What's New in the Management of Low Back Pain?
Management, not treatment, is the new byword for patients with low back pain. Bed rest is no longer advised even for a day or two. Staying active is the number one piece of advice doctors now give their back pain patients.
The goal is to avoid becoming a chronic pain patient. Treatment such as acupuncture, medications, and chiropractic care may have a place in reducing the painful symptoms. But most patients get better without anything but movement and activity.
Patient education goes hand in hand with staying active. Doctors, chiropractors, and Physical Therapists are helping patients understand and manage their own symptoms. Knowing what to expect takes a big load off the patient's mind. And easing anxieties and worries can actually help reduce back pain.
Some patients who don’t get better following this management advice may need Physical Therapy. The therapist can help patients correct posture and gait. The Physical Therapist can help patients regain normal motion and joint dynamics.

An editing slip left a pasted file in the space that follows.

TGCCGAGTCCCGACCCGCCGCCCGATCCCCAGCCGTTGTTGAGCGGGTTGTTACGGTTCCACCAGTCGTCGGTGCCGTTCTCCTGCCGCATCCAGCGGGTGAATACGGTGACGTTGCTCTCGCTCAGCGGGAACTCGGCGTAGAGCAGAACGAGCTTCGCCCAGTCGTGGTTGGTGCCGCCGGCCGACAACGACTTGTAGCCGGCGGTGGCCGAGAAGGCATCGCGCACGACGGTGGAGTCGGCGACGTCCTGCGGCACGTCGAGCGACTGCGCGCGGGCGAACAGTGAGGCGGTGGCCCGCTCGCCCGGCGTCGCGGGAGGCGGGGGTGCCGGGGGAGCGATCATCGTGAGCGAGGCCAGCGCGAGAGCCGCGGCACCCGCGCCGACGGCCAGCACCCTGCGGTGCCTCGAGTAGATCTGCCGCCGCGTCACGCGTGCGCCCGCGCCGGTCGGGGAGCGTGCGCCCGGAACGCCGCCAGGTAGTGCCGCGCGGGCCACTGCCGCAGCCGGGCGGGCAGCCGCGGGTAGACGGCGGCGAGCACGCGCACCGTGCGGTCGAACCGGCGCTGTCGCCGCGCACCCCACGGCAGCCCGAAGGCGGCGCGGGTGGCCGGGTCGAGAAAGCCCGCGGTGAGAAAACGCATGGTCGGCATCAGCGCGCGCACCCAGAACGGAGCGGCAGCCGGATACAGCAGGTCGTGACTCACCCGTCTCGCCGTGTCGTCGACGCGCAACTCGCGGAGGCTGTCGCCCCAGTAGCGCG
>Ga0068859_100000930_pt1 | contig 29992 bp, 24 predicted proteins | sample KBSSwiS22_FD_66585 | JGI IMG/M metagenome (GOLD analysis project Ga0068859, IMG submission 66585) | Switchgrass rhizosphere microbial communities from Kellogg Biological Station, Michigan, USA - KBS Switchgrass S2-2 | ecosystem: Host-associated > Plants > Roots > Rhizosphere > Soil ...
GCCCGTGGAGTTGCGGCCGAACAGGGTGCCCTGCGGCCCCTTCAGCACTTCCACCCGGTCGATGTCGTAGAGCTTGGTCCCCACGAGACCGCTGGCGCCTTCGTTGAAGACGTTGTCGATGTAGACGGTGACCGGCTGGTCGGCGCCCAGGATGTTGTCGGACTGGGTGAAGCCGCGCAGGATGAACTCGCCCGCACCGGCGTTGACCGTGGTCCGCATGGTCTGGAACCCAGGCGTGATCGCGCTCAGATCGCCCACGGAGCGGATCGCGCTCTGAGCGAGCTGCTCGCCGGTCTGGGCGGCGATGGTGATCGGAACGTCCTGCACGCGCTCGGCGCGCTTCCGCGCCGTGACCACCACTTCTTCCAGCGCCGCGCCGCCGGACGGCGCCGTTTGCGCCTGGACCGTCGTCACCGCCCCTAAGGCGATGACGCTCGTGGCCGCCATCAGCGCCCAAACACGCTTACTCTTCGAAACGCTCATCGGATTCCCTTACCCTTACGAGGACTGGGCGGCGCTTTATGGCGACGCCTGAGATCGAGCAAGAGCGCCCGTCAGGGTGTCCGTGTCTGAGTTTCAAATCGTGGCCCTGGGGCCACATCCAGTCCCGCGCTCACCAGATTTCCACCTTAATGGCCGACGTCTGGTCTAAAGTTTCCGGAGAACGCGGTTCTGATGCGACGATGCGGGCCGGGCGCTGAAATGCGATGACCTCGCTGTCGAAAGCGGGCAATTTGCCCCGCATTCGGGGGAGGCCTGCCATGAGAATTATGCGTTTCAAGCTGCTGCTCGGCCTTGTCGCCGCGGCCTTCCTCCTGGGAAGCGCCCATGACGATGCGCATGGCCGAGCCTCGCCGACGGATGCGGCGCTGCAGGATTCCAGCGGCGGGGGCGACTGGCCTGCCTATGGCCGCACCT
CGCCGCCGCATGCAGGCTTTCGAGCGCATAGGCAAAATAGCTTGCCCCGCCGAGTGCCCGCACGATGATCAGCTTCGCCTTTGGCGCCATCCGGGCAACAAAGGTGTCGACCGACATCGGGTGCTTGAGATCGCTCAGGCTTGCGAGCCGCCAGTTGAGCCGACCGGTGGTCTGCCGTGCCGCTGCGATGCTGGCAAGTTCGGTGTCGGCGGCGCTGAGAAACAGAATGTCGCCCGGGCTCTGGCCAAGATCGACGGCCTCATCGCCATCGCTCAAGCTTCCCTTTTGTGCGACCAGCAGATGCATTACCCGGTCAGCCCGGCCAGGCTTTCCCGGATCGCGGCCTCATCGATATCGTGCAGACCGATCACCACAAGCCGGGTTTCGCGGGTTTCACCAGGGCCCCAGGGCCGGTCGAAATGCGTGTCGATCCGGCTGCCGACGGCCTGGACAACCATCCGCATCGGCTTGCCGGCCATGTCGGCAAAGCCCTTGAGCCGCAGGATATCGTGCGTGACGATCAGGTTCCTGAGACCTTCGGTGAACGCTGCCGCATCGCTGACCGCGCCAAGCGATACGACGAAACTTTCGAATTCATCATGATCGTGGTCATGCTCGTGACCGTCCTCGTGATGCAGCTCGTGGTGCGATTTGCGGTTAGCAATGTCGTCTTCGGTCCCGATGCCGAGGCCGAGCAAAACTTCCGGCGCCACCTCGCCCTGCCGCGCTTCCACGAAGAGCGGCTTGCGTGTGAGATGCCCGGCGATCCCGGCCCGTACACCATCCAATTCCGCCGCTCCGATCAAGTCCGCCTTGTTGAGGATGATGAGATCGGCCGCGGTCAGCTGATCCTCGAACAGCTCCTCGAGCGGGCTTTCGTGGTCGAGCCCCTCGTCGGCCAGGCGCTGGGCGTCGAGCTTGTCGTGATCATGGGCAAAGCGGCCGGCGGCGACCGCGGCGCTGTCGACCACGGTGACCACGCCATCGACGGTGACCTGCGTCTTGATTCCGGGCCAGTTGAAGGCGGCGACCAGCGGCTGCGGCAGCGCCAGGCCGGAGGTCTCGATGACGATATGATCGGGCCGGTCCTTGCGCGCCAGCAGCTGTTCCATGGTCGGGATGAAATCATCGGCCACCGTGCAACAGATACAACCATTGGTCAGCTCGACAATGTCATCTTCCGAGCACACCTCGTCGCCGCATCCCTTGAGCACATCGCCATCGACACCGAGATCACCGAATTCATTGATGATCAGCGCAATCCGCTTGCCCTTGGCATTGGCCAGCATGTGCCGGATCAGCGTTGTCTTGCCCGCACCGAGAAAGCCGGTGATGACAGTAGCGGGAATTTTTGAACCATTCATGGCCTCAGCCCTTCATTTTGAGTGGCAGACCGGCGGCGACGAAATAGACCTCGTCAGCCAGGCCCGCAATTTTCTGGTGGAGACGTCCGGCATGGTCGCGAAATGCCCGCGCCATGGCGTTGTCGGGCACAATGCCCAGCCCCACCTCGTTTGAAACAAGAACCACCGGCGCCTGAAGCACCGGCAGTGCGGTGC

If patients do not get better with a management approach, then further medical evaluation may be needed. The doctor may need to order lab tests or imaging exams such as X-ray or MRI.
The bottom-line with a management approach is that patients must become responsible for themselves. Poor posture, obesity, and low levels of fitness are all within our individual control. These factors are an important part of good health, including having a healthy spine.
Bill H. McCarberg, MD and Gladstone C. McDowell II, MD. Recent Advances in the Management of Chronic Low Back Pain. In Pain Medicine News. March/April 2007. Vol. 5. No. 2. Pp. Insert 1-7.